Invalid/Dead nodes in Lua causing segfaults

Hello All,

I’ve been working on a game with Urho3D using the Lua bindings. Recently I added some lua code that removes nodes whose “health” value has hit 0. This crashed the engine (as in segfault) in some other lua code which had stored the node in a table. I would expect the entries to be either nil’d out or have some sort of “invalid” marker that could be checked, but I haven’t discovered anything that might work like that. It appears from the C++ code that the node is being deleted (when node:Remove() is called) even though Lua still has pointers to it (hence the segfault later on). Could this be fixed by using sharedptrs for lua references? If not, how can I store nodes in a table safely?

Here’s a short standalone script illustrating the problem (you can run it with Urho3DPlayer in headless mode):

local total = 0
local lastPrintTime = 0
local invalidNodes = {}

function Start()
	scene_ = Scene()

	-- Create scene subsystem components
	scene_:CreateComponent("Octree", LOCAL)
	local phys = scene_:CreateComponent("PhysicsWorld", LOCAL)
	phys.gravity = Vector3(0,-9.8,0)

	SubscribeToEvent("Update", "UpdateStuff")


LifeTimer = ScriptObject()

function UpdateStuff()

	local dt = 0.02

	-- Make sure there are 10 alive objects
	while total < 10 do
		local newNode = scene_:CreateChild()
		total = total + 1

	-- Print out the table every so often
	lastPrintTime = lastPrintTime + dt
	if lastPrintTime > 1 then

		for i,n in ipairs(invalidNodes) do
			-- Problems occur on the next two lines
			print(">>>>> Test:",n.ID,n.position.x)

		print("Done test")

		lastPrintTime = lastPrintTime-1


function LifeTimer:Start() = 1.5
	self.node.position = Vector3(Random(-10,10),Random(-10,10),Random(-10,10))

function LifeTimer:Stop()

function LifeTimer:FixedUpdate(dt) = - dt
	if <= 0 then


		-- Add to table before removing
		table.insert(invalidNodes, self.node)
		-- Remove the node

		total = total - 1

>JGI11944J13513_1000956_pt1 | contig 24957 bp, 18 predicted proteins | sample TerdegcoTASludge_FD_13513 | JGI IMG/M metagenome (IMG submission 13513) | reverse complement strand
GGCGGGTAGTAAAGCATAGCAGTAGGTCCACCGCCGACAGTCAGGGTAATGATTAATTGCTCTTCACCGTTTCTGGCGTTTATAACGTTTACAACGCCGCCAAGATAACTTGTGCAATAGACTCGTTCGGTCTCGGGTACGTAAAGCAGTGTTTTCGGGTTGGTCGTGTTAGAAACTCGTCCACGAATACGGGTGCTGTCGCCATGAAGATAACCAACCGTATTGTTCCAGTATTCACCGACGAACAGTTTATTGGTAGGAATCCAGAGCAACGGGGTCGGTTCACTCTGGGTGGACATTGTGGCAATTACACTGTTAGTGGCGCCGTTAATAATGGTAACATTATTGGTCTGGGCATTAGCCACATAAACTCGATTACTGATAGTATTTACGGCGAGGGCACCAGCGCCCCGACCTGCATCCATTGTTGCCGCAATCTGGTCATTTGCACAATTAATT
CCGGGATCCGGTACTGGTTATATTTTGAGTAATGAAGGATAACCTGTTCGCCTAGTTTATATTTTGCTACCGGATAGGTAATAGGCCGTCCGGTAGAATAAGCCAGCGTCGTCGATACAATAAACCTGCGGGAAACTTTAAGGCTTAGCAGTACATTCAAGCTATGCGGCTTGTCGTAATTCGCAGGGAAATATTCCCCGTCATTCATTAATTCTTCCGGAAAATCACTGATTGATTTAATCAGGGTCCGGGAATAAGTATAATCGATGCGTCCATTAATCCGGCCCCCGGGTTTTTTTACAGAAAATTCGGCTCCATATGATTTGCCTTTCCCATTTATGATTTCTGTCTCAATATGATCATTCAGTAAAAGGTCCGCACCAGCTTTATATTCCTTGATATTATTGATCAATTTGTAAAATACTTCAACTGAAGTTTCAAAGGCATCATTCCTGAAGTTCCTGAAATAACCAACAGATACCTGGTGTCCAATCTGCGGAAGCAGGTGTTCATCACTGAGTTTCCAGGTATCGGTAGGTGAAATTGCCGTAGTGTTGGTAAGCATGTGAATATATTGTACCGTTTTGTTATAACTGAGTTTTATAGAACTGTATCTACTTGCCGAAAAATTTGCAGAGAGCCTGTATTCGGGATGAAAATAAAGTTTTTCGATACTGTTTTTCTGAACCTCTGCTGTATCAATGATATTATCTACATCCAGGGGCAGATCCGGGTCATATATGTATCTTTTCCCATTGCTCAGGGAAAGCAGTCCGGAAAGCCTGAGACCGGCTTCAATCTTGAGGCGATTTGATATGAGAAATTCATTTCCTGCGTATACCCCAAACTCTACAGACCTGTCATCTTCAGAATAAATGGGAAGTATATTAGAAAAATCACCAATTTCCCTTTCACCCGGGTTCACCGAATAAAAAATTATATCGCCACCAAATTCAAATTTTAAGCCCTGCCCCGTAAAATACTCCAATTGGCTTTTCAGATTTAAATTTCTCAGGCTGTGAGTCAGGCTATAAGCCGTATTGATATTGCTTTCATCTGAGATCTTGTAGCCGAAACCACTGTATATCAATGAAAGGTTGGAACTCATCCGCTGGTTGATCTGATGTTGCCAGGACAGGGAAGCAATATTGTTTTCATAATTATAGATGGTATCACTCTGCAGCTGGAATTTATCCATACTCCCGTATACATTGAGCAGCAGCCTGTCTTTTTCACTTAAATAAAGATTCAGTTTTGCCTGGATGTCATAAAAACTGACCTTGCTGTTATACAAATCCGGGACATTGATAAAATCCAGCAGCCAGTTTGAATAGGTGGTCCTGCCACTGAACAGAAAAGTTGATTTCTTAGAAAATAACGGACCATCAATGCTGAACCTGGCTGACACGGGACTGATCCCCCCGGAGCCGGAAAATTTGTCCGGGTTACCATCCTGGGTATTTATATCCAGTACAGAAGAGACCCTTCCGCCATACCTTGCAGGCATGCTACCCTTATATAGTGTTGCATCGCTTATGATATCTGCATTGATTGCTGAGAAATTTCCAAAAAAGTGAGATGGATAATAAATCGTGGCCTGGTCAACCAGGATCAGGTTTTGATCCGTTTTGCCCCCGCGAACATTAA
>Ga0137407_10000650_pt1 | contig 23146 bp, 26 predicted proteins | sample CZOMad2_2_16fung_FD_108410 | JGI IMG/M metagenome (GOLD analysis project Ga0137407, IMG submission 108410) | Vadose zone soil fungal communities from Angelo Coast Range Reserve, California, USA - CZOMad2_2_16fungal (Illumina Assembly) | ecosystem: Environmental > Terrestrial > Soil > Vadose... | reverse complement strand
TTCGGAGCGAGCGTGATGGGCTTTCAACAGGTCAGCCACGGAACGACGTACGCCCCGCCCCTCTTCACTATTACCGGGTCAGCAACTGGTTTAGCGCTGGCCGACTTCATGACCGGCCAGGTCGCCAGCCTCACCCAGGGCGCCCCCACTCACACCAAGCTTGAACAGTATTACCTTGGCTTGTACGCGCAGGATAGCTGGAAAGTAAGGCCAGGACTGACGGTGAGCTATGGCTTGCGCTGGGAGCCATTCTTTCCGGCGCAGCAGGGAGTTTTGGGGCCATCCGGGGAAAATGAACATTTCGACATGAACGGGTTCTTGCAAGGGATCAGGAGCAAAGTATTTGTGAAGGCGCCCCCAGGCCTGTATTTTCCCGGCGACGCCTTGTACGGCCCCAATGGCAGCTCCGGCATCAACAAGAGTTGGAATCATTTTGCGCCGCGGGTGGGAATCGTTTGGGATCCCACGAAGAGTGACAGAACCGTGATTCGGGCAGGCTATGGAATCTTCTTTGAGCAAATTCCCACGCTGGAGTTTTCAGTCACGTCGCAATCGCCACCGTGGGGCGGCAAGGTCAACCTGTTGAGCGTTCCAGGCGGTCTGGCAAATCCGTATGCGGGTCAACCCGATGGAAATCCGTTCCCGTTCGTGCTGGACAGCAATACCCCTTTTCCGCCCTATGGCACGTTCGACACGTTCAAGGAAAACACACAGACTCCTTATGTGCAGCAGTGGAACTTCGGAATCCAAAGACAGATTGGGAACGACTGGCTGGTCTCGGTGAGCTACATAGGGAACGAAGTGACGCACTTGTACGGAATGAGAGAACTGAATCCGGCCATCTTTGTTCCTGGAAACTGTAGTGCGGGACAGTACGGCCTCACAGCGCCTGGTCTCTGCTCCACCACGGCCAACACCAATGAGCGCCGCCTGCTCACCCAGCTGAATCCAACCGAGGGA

It might not crash for a while (or it might give Lua errors instead), but Valgrind will show you the problems.
I’m using the git master branch on 64-bit Linux.

Hmmm maybe there can be a wrapper class that internally keeps track if a pointer to an object is still valid. IMO lua/anglescript shouldn’t ever be able to cause a segfault.

Welcome to our forum. This has been discussed in the last section on this page here. … Allocation. Our current Lua/C++ binding does not perform reference counting like AngelScript binding does, so for now you will have to take care yourself to manage the life cycle of your objects correctly.

:frowning: That is too bad. I while it would be nice if Lua integration was finished… I think the other features currently being worked on are much more important though.

So magnetoid I guess you could create a wrapper table that keeps track of if the object is still valid… You could do this nicely using metatables:

Thanks for the replies - I think I might be on to a solution! If I store the node’s ID instead of a pointer, it cannot be deleted and cause a segfault. Then I can use scene_:GetNode(id) to retreive the pointer back when I need it. Hopefully the lookup performance will be acceptable. The only drawback to this is that the node ID might get reused (what is the probability of that happening? It never happened in the test script). To detect that, I could add some kind of “version” number on the node, e.g.:

node.version = global_version_number
global_version_number = global_version_number + 1

Then when I access it, check for a) the existence of .version, and b) if it matches the value stored with the ID.

GoogleBot, your metatable idea would make a nice way to tidy all this up!

This might work, but it would be nice to do it the “right” way. How hard would it be to change the Node* to a SharedPtr in the lua bindings? I imagine it’s more complicated than simply changing a few pointers. What kind of issues might I run into if I tried this?

Node IDs inherently don’t get re-used. When the Node is added to the scene, the scene will assign a new ID if the ID already exists or null (ID = 0).

I thought about doing it that way but it won’t work… The SharedPtr class in Urho3D is not the same as this:

The reason is because the Node itself holds the reference count number because it is derived from the class “Object”
SharedPtr just calls the respective functions from the templated class on construction, destruction, etc.

So the following code won’t compile because those functions don’t exist (again these functions that are used for reference counting are defined in the class Object).

[code]class Test
void Foo() {}

auto testing = SharedPtr( new Test() );[/code]

This means that SharedPtr accesses the object itself to determine the ref count number of the object. If the object is deleted this memory can now have any value…